If you thought the debate over health care reform was polarized, emotional, and fraught with roadblocks, just wait until Congress re-ignites — perhaps as early as in the next several days — the debate over immigration reform.
The spark is likely to come from Sen. Chuck Schumer, D-NY, who plans to introduce a comprehensive immigration reform bill in the coming weeks. Schumer has spelled out the goals of the legislation: curtailing illegal immigration, achieving control of our borders, creating a biometric employee verification system, requiring illegal immigrants to become legalized, keeping family reunification a priority, encouraging the best and brightest to immigrate to the United States while discouraging temporary guest workers, and making it easier to come legally.
Those who remember how badly Congress mishandled the immigration reform issue the last time it took a swing at it — in Spring 2007 — can’t be eager for an encore performance.
Last time, there was too much name-calling and posturing and too little compromise and flexibility. There was too much pandering to the extremes in each party and too little time spent trying to understand the other side’s concerns. Finally, there was too much all-or-nothing negotiating and too little willingness to settle for half a loaf as opposed to none. The American people didn’t do much better as they argued out the issue in barbershops and at water coolers, on talk radio and in the blogosphere.
That being the case, there are things that were missing in the immigration debate the last time, and it would behoove both sides to make sure they were in the mix in the next go-around.
Accountability. Holding average Americans accountable for helping to create the illegal immigration problem by relying on illegal labor for a softer existence and better quality of life. If you don’t have an illegal immigrant working for you as a gardener, housekeeper, or nanny, chances are you know someone who does.
Empathy. Reminding Americans that most of them are just two or three generations off the boat, and that — contrary to what they tell themselves — their immigrant grandparents were likewise scorned and treated as scapegoats, even if they came legally. Then, as now, the concern wasn’t how they came but who they were.
Honesty. Admitting that one of the main reasons we have such a thriving market for illegal immigrant labor is because these are jobs that, a generation or two ago, would have been done by young people, who today have no desire to do them. A younger generation with a lousy work ethic and a sense of entitlement poses a greater threat to this country than illegal immigration.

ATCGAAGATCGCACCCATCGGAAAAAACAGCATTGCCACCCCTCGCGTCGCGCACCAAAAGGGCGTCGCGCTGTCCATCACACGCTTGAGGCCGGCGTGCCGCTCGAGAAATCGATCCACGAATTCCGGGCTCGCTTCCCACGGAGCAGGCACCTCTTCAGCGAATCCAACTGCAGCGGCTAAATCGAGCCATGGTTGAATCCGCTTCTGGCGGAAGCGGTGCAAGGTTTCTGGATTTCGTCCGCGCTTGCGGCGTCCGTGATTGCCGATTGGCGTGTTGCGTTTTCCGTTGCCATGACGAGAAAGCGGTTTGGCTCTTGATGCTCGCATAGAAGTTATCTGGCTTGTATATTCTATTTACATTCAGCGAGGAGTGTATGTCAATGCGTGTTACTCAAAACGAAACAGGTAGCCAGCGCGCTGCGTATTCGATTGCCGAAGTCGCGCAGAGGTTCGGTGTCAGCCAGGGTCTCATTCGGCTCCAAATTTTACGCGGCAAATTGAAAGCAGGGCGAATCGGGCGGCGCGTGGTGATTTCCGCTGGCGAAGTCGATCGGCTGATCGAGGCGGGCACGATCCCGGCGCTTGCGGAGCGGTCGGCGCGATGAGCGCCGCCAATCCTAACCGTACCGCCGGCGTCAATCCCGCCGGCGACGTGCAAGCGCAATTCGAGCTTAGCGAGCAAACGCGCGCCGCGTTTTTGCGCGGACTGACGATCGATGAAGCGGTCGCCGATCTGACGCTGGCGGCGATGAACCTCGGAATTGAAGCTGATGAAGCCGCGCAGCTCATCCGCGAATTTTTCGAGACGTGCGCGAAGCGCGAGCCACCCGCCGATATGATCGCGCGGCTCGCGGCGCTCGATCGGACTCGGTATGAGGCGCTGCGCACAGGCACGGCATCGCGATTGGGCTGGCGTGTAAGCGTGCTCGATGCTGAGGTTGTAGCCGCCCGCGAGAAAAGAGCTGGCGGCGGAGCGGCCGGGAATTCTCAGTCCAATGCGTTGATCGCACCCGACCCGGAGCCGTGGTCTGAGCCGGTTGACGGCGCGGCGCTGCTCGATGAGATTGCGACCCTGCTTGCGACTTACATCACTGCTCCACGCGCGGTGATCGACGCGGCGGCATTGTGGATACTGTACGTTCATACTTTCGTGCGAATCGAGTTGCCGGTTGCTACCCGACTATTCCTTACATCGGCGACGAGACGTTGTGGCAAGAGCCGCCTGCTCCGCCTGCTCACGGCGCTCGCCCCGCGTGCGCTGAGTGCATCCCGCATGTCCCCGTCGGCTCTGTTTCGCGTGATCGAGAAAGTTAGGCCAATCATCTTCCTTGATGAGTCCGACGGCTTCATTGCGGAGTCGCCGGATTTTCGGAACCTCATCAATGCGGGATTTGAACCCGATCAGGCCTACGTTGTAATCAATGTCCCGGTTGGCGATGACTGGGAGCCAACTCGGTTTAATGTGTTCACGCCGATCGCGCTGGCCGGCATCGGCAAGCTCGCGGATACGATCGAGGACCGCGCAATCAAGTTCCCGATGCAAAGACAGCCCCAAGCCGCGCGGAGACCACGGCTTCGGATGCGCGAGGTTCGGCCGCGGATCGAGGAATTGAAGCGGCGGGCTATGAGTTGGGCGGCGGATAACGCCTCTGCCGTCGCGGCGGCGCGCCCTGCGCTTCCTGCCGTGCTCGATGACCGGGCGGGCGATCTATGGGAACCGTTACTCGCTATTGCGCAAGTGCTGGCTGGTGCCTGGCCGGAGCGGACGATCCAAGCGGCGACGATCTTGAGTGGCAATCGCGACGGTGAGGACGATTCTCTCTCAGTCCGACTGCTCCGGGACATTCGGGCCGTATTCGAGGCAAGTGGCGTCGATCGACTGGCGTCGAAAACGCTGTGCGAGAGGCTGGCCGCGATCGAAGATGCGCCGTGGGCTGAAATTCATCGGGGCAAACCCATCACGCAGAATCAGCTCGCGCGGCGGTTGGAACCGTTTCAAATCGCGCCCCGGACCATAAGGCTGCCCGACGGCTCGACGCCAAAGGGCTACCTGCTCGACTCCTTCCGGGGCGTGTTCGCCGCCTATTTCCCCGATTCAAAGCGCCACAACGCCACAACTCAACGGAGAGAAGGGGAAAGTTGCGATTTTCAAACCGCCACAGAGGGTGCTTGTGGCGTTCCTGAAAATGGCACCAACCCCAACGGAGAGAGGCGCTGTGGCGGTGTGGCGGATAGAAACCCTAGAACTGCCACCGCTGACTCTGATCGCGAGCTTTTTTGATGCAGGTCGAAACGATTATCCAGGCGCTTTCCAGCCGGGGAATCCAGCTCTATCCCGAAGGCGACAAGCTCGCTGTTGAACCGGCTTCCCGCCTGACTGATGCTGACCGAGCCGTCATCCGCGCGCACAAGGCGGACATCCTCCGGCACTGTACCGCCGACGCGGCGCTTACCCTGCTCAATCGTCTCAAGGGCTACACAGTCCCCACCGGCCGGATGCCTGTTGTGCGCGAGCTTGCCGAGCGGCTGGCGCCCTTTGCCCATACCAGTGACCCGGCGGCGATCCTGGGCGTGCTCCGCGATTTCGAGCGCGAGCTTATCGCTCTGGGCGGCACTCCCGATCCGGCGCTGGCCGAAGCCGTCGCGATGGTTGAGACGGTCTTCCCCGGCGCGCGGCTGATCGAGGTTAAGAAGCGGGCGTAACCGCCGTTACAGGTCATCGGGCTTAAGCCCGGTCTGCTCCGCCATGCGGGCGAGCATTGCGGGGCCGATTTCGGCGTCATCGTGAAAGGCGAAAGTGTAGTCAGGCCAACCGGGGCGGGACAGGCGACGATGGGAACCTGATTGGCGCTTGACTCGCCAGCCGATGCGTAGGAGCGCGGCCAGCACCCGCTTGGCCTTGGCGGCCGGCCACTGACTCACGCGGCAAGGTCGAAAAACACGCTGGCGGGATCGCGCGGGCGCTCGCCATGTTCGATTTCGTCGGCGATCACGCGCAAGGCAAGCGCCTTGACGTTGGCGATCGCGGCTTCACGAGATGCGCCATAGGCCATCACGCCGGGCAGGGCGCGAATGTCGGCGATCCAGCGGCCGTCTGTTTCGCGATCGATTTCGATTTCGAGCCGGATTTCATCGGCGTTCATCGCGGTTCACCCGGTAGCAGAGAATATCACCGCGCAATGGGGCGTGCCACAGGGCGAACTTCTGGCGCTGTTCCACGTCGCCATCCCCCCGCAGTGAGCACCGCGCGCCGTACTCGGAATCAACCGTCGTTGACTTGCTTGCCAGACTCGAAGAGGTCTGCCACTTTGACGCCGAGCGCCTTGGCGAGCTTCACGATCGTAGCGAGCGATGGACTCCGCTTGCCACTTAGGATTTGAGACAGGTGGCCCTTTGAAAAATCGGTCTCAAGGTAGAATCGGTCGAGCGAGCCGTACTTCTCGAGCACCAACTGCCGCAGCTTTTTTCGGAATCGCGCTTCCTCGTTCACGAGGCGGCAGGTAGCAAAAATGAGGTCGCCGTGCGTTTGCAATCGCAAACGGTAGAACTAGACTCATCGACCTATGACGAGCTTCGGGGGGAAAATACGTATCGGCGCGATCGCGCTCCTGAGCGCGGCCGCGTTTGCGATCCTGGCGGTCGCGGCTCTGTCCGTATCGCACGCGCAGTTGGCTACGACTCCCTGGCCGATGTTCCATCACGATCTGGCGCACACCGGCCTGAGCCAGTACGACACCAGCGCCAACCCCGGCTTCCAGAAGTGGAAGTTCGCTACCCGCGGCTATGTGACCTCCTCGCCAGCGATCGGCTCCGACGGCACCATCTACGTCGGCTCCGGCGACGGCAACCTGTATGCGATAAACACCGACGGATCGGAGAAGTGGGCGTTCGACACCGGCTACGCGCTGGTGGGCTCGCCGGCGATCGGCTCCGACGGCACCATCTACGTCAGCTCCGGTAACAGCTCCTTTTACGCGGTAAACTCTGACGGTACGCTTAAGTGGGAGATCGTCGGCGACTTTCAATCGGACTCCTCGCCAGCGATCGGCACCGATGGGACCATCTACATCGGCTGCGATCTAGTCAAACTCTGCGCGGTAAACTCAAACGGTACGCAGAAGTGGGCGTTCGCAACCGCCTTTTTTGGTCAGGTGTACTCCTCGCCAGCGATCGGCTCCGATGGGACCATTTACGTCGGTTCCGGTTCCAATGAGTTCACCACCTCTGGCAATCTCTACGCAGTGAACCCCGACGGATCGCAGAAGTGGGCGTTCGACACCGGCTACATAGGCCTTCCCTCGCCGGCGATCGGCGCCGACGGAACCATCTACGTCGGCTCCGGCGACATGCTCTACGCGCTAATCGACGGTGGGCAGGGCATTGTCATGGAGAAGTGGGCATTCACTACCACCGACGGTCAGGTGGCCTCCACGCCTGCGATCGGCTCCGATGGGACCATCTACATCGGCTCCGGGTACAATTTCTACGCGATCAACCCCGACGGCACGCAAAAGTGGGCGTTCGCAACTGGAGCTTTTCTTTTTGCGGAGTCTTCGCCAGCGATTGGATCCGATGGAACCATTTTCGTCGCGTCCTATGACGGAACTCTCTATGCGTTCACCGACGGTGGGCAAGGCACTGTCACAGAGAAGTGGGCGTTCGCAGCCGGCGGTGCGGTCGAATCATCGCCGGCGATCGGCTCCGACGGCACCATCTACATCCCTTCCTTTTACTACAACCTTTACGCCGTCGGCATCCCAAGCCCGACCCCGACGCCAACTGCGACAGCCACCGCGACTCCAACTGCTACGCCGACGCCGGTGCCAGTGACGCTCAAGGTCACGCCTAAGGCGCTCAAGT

Courage. Standing up to the special interests, whether it is labor unions who are desperate to keep guest worker off the menu, or nativists who sound the cultural alarm bells whenever they see a Spanish-language billboard or hear about how whites are becoming the statistical minority in the United States, or businesses looking for cheap labor.
Nuance. Figuring out that, just because one is against a 2,000-mile border wall or the deputizing of local cops to enforce immigration law, it doesn’t mean one is in favor of an open border. And just because you’re against illegal immigration doesn’t mean you’re against all immigration.
Colorblindness. Doing everything we can to ensure that the debate doesn’t go from anti-illegal immigrant to anti-Hispanic because some people can’t resist injecting race, ethnicity, and culture into the discussion. All that does is sour America’s largest minority and anyone else with an understanding of what a dead-end road that has been throughout U.S. history.
Restraint. Resisting the temptation to overreach and demand more than the other side is willing to go along with, such as when the right tries to change the rules for legal immigrants come to the United States or when the left tries to put an end to workplace raids and limit deportations.
Common sense. Acknowledging that we can’t round up and deport 12 million illegal immigrants and that, even if we could, they’d come back before the ink on the paperwork had dried. Even the hope that they’ll “self-deport” if jobs try up isn’t a real solution. When the jobs come back, they will too.
By adding a dash of each of these ingredients, lawmakers and the public might have a productive debate this time around and get that much closer to fixing a system that everyone admits is broken.